3. Eye 65

        They’ve been given printing priority by Jay Powell. COVID is the cover story for back door bailouts.

  5. oledeadmeat

    Curious though how Sweden now is only beginning to show a slight uptick in Covid cases, started July averaging only 2 deaths per day, and appears poised to end the month averaging only a single death per day.

    All with the barest of behavioral restrictions and only a 40% fully vaccinated rate.

    If anything the trends (as illustrated by the rising and falling of various rates) of new cases and deaths for Sweden this year are on a par with or markedly better than the rest of Europe and the world.

    This suggests that Covid’s spread is a trifle more complicated than lockdowns and masks.

    The argument is that if mask mandates and/or lockdowns were significant factors in fighting the spread of Covid, one expects that their lack in a particular nation would result in a markedly worse pattern of experience instead of one that parallels or betters the patterns of more restrictive nations.

    Why isn’t Sweden’s experience worse?

    1. Brian Beijer

      Living in Sweden, I can give you my non-medical, uneducated guess as to why this may be the case. But first, a disclaimer about Sweden’s statistics. They are about as trustworthy as any statistical information about Covid that comes from the CDC and Fauci. Over the years of living here, I have learned that the government here loves to bugger with statistics. I do not trust any statistic that comes from the government until it is confirmed by an outside source.

      Back to the question, I would guess that we have a lower death rate because most people here have been constantly exposed to the virus on a daily basis since March 2020. Sweden never employed mandatory mask usage, only made it a suggestion. That was after Anders Tegnell had convinced most of the population that masks were either useless, or perhaps even dangerous, to wear if one did not have the proper skills to use them. Social distancing was also only a suggestion with a safe distance of 4.5 feet if there was adequate space. Otherwise, 3 feet was determined to also be safe in crowded spaces such as on buses, trams and trains. At one point, there was a maximum limit to the number of people that could be in stores, but it was left up to the store itself to determine that number. My grocery store, that is half the size of a normal Kroger, set the limit at 275 people. I see many people, even today, walk into a store un-masked and apply rubbing alcohol on their hands because Tegnell and Folkhälsomyndigheten as made it into a mantra to “wash your hands”. The Swedish government has never admitted that this is an airborne virus. At my workplace, no one has ever worn masks, except on occasion due to special circumstances. Nearly half of our workers have had Covid. I have had it twice in 2020. So far, I have remained healthy in 2021, despite not taking the vaccine. I continue to wear a mask and practice social distancing as best I can though.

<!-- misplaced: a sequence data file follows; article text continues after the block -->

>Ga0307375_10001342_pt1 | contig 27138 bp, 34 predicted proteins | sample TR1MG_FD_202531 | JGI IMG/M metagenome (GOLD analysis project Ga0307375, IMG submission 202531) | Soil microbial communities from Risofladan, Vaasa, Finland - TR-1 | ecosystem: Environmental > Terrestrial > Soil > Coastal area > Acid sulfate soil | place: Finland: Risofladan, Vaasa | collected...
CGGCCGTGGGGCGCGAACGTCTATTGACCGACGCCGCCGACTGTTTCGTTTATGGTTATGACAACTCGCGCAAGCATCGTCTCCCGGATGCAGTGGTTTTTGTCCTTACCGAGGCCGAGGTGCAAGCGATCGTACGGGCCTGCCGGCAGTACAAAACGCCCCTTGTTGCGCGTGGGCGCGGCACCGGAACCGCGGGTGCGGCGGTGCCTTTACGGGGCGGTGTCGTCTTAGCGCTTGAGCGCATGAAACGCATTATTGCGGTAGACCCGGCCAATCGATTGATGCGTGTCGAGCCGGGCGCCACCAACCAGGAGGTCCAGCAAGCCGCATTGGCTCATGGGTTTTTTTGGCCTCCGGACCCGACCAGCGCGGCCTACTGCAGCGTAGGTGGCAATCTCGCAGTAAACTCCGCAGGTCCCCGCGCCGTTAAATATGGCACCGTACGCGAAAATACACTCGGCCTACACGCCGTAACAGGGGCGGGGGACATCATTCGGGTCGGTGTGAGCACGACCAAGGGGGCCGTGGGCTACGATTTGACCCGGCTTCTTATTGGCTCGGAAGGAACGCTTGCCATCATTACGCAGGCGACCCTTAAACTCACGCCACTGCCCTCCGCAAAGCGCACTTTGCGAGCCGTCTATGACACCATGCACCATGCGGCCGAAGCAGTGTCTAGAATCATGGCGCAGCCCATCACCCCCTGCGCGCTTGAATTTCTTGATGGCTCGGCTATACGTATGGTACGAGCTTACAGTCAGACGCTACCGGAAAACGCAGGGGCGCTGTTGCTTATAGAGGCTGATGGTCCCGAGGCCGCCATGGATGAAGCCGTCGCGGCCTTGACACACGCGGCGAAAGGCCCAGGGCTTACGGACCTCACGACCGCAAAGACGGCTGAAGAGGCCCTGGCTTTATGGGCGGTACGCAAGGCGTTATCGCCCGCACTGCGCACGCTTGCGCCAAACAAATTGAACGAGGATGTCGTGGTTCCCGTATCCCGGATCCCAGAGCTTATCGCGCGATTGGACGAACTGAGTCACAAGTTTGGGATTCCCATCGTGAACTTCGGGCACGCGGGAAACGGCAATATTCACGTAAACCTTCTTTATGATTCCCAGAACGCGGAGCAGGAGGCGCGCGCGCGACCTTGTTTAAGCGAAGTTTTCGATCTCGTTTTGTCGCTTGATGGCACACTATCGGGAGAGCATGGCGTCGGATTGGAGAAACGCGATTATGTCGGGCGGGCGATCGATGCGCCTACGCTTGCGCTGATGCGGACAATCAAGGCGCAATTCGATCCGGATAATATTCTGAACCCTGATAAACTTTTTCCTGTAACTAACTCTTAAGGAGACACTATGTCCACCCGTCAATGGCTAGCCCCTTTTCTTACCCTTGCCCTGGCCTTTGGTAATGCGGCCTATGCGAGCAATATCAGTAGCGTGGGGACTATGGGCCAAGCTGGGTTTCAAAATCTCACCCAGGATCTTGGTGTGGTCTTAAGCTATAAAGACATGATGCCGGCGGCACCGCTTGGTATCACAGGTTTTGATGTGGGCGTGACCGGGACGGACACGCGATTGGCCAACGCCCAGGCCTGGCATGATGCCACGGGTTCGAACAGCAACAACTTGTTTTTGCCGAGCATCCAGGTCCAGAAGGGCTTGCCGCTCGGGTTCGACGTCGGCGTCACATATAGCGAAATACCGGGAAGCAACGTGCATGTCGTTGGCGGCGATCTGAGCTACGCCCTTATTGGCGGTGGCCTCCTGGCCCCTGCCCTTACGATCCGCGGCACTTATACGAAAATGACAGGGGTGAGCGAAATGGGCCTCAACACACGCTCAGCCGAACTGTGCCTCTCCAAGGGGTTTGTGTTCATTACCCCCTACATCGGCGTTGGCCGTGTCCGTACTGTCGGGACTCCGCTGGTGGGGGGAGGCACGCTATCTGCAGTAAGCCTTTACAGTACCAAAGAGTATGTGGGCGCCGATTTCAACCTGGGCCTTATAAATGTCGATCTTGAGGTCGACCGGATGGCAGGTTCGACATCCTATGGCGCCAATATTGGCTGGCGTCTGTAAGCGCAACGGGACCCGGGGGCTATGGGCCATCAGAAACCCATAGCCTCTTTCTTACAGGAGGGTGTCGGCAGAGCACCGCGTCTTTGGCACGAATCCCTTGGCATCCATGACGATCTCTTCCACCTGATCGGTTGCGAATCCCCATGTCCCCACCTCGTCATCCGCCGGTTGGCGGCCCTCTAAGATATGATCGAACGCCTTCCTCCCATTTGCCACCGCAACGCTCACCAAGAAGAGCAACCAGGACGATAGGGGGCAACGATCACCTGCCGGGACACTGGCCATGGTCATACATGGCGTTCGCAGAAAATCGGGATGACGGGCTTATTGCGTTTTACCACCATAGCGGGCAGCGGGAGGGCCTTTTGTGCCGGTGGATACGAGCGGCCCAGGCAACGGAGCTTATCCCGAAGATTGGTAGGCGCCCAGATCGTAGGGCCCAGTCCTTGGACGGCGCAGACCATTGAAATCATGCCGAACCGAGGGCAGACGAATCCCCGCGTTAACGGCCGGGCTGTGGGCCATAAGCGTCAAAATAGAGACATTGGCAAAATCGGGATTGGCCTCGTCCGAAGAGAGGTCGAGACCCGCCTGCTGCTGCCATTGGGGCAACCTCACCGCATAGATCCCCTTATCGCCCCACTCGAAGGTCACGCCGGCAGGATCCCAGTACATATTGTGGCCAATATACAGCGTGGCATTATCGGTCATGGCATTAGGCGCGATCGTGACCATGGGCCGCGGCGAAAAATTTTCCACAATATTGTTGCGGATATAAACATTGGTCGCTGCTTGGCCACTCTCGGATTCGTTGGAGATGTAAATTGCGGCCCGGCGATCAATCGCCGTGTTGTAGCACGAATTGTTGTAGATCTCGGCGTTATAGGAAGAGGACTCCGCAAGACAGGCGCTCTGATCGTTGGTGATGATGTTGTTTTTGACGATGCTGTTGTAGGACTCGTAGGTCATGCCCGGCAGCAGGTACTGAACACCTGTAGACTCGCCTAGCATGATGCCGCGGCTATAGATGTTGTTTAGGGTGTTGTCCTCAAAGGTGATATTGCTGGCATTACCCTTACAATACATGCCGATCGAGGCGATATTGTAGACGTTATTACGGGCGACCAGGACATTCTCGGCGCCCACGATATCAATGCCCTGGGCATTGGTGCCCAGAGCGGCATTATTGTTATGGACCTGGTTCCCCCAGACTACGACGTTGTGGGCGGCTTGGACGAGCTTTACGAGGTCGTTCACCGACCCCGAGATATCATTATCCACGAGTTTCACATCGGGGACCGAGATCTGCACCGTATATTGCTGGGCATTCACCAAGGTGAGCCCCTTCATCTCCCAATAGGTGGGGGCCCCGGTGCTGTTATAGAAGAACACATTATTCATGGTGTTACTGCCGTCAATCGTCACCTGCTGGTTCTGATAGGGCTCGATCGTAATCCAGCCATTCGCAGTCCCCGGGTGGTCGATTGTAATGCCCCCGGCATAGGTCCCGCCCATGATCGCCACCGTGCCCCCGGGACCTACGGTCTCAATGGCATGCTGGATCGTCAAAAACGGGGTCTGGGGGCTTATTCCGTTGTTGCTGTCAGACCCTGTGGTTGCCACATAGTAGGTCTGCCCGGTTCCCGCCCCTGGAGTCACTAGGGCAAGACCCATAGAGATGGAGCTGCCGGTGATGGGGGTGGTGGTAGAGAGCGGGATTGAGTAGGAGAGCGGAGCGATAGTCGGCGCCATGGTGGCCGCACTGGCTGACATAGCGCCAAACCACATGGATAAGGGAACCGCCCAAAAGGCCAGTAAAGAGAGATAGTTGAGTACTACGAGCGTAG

Today, more than 95% of the people I see do not wear masks and social distancing is at most 3 feet, if it is practiced at all. So, to answer your question, I suspect that most people’s immune systems are exposed to the virus multiple times a day and have been for the past one and a half years. Perhaps Tegnell got his wish, and we have acheived some sort of herd immunity. If we have in fact acheived this; it has come at the terrible cost of many thousands of lives that died unnecessarily. Of course, I could be completely wrong, and we will see that uptick you’re wondering about in a few weeks time.

      I apologize if this has come across as a rambling rant. Like most of us, this subject is difficult to discuss without being emotional. Mostly I feel frustration and rage at the government for abandoning it’s primary responsibilty to at least try to protect it’s citizens in a time of crisis. I strongly suspect that this isn’t due to incompetence but a deliberate willingness to allow thousands to die and possibly hundreds of thousands to suffer long Covid in an effort to minimize the damage to the economy.

      1. oledeadmeat

        Brian, I appreciate your reply, but I think you are operating under an assumption that is not even supported by your own experience.

        Sweden’s government may be indifferent to how many die as opposed to economic disruptions – I can’t speak to that, but it is irrelevant to the question of actual results.

        Sweden effectively ignored masking and lockdowns – per your own comments. Yet the information we have to date (unreliable as you note, but the best information we have, and not discernably more unreliable than other nations) suggests your nation is no worse off than nations that did mask up and lockdown.

        If thousands died in nations that did lockdown and mask up and thousands died in Sweden which did not, does locking down and masking up make a quantifiable, significant difference?

        If anything, I suspect your experience and description means there are many more unreported Covid infections that never became symptomatic and hence never needed treatment and did not die as a result.

        Would that mean herd immunity? I can’t say, but it seems a reasonable possibility. That may explain while new reported Covid cases are not trending up as steeply as in other nations in Europe.